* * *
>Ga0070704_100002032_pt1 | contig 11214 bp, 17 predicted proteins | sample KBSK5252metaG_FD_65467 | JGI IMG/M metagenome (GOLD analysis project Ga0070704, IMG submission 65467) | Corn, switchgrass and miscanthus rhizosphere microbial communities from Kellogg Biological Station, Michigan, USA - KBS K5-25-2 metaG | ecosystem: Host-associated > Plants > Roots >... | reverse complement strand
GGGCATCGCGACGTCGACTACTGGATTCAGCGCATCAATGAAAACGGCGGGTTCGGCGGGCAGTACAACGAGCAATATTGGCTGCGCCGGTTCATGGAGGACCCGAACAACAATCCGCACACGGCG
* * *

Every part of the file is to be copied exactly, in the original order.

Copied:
>Ga0070704_100002032_pt1 | contig 11214 bp, 17 predicted proteins | sample KBSK5252metaG_FD_65467 | JGI IMG/M metagenome (GOLD analysis project Ga0070704, IMG submission 65467) | Corn, switchgrass and miscanthus rhizosphere microbial communities from Kellogg Biological Station, Michigan, USA - KBS K5-25-2 metaG | ecosystem: Host-associated > Plants > Roots >... | reverse complement strand
GGGCATCGCGACGTCGACTACTGGATTCAGCGCATCAATGAAAACGGCGGGTTCGGCGGGCAGTACAACGAGCAATATTGGCTGCGCCGGTTCATGGAGGACCCGAACAACAATCCGCACACGGCG